Strike at Tripoli airport brings things to a boil

When tensions rise, Libyans struggle to prevent the old ways from becoming their new ways.

    "I found it odd that they were focusing on me rather than the fighting and the angry mob of passengers" [AFP]
    "I found it odd that they were focusing on me rather than the fighting and the angry mob of passengers" [AFP]

    A fact of life in Libya is that things are resting on a fragile balance, and at any moment, the slightest nudge can tip things over into chaos.

    The strike by the air traffic controllers pushed things firmly into chaos territory on Saturday night, with shouting matches that stretched from the check-in desks to boarding gates and beyond.

    Booked on a flight to Benghazi, my fixer, Asaad, and I were told that our flight would be delayed by two hours. Then four and a half.

    We got a boarding pass for a 10:30pm flight and waited in the lounge, mostly with men with angry looks cemented on their faces.

    "If they'd told us there was a strike, I would have made other arrangements - we have jobs to do," said a man going only as Taher.

    At 11:30 Asaad took a stroll and came back telling me that he'd been walking around on the tarmac.

    "Wait. What? You were just wandering around?" I asked.

    "Oh yeah," he replied.

    "There are people who have been waiting on the bus to get on the plane this entire time."

    Opting for fresh air and maybe a more interesting scene, we headed out on to the tarmac to find passengers - mostly women and children, including an infant - waiting on a bus with no driver.

    Another woman was strolling around under the wing of an airplane, talking on her mobile phone. Men anxiously paced around and compared how long they’d been waiting.

    "The whole crew is gone. The manager does nothing," shouted Sadeeq Shawish.

    "This is very hard," said Taher Mofta, 75.

    "No WC, no milk for the babies, no water."

    He said the man sitting next to him, Nasser Omar Khalifa, 71, was in ill health and dealing with injuries of having been detained and beaten by government forces during the uprising. Frail and with a cane, Khalifa pulled a neck brace out of his bag to prove his point.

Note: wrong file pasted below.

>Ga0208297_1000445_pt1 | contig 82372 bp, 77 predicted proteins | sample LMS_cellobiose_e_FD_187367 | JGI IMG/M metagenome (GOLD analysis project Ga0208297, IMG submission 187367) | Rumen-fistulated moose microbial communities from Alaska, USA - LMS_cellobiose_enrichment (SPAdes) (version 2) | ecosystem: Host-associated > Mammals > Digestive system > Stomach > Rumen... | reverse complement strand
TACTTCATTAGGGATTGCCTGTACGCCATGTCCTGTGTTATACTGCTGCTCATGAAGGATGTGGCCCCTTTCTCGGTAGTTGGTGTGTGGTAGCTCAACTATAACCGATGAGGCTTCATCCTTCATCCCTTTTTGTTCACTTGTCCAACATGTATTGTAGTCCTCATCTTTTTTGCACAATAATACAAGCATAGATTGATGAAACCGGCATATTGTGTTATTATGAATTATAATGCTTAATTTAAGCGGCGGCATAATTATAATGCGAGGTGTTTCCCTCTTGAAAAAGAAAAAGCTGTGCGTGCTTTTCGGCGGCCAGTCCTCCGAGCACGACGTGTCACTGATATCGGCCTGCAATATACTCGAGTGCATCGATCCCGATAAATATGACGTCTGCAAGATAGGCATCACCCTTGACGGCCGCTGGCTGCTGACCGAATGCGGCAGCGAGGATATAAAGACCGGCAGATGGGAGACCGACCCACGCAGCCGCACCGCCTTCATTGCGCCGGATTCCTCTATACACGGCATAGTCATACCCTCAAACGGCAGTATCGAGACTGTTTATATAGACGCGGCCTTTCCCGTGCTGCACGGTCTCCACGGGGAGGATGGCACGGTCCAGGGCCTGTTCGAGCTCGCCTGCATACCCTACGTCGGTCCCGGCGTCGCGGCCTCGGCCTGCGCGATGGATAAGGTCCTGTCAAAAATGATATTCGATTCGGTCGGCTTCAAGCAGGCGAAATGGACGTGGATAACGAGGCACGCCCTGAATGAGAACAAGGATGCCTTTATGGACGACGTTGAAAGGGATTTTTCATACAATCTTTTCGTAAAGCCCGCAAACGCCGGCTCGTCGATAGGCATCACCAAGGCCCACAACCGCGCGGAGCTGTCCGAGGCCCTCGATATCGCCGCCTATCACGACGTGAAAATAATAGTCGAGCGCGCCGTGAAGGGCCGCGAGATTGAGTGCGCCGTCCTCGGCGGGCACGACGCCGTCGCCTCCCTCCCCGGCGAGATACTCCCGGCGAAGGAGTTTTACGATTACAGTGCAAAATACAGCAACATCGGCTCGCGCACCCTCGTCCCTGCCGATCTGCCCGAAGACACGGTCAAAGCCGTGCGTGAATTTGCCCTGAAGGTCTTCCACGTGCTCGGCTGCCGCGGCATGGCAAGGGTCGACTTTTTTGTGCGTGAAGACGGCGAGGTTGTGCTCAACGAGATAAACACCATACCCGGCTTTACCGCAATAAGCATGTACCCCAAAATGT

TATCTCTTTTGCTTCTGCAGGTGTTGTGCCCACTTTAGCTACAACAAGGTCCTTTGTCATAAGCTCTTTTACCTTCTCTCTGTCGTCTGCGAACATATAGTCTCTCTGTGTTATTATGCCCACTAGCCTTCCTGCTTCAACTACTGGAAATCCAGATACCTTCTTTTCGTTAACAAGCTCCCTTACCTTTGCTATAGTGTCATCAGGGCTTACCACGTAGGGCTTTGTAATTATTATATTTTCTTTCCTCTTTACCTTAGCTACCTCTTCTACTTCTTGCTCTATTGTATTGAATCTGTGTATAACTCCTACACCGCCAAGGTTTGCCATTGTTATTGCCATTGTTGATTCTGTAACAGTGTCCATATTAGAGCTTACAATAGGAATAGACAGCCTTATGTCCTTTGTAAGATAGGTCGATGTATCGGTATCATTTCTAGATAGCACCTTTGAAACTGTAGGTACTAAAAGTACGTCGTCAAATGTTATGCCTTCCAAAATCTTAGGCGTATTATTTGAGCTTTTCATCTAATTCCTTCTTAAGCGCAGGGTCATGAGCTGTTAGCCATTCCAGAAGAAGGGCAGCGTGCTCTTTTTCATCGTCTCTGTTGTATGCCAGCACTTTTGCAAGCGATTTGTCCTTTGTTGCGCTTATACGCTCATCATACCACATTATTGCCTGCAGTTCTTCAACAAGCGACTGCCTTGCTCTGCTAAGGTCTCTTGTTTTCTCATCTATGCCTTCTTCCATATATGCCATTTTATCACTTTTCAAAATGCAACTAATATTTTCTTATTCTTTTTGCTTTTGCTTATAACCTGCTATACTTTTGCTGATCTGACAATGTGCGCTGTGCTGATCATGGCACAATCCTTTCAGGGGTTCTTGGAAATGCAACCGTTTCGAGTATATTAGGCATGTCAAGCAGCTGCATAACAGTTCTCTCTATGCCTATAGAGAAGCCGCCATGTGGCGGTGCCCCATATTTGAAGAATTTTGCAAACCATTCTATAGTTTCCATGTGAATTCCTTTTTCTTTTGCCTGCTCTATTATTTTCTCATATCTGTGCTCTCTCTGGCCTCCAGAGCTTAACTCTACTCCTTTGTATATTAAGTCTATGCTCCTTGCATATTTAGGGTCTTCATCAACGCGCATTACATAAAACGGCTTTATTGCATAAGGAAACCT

But just a short distance away, a tense scene was brewing.

    We'd been taken there, just down the tarmac, by an angry man wearing a shiny jacket. After waiting for hours he’d been allowed to board a flight, only to be told by airline staff that this wasn't the right plane and that he and all passengers should get off and get back on the bus in order to be taken to the right plane.

    There was no other plane, and the man had reached the end of his tether.

    "Follow me, quickly, quickly," he said, leading us to a plane. The boarding stairwell, packed with shouting passengers, was parked a few metres away from the aircraft. There was some sort of tussle between them and some soldiers.

    A few metres away from the stairs, another fight. Noticing my small camera (which I'd been holding the whole time) time, soldiers and security staff surrounded us.

    They walked toward us, and we walked backwards. They didn't want us there and did not want me to take photos (at this point, I was wearing my press ID). I found it odd that they were focusing on me rather than the fighting and the angry mob of passengers.

    "OK. No problem. What’s happening?" I asked.

    No answers. We were firmly, very politely, encouraged to move along.

    The man in the shiny blazer positioned himself between us and the soldiers, shouting that Libya is now free, that they can’t stop a journalist from reporting, and that they should just tell people to go home instead of taking them off planes, etc.

    "If I'm wrong, slap me now!" he screamed, hoarse by now.

    Asaad and I were escorted back to the bus by a security guard, who seemed only keen on making sure that I did not take any photos of the chaos.

    Later, the same man pulled Asaad aside and in the presence of a member of security and a solder, asked that we not report the fighting. I didn’t say I’d agree to do so, and when I asked why, the only answer he gave was: "Please, it’s my responsibility, it's my fault."

    What it felt like was theatre.

    We bumped into him again in Benghazi airport at 3:30am. Asaad asked him if he was OK.

    "Yeah, you just have to scare them a bit," he said, waving away any worry.

    Welcome to the new Libya.

    What the soldiers were doing was reverting to the old way of thinking and what so many Libyans reject these days - asking that something not get reported - and what the man was doing was using someone with a press ID to let them know that this simply would not fly.

    Follow D.Parvaz on Twitter: @Dparvaz



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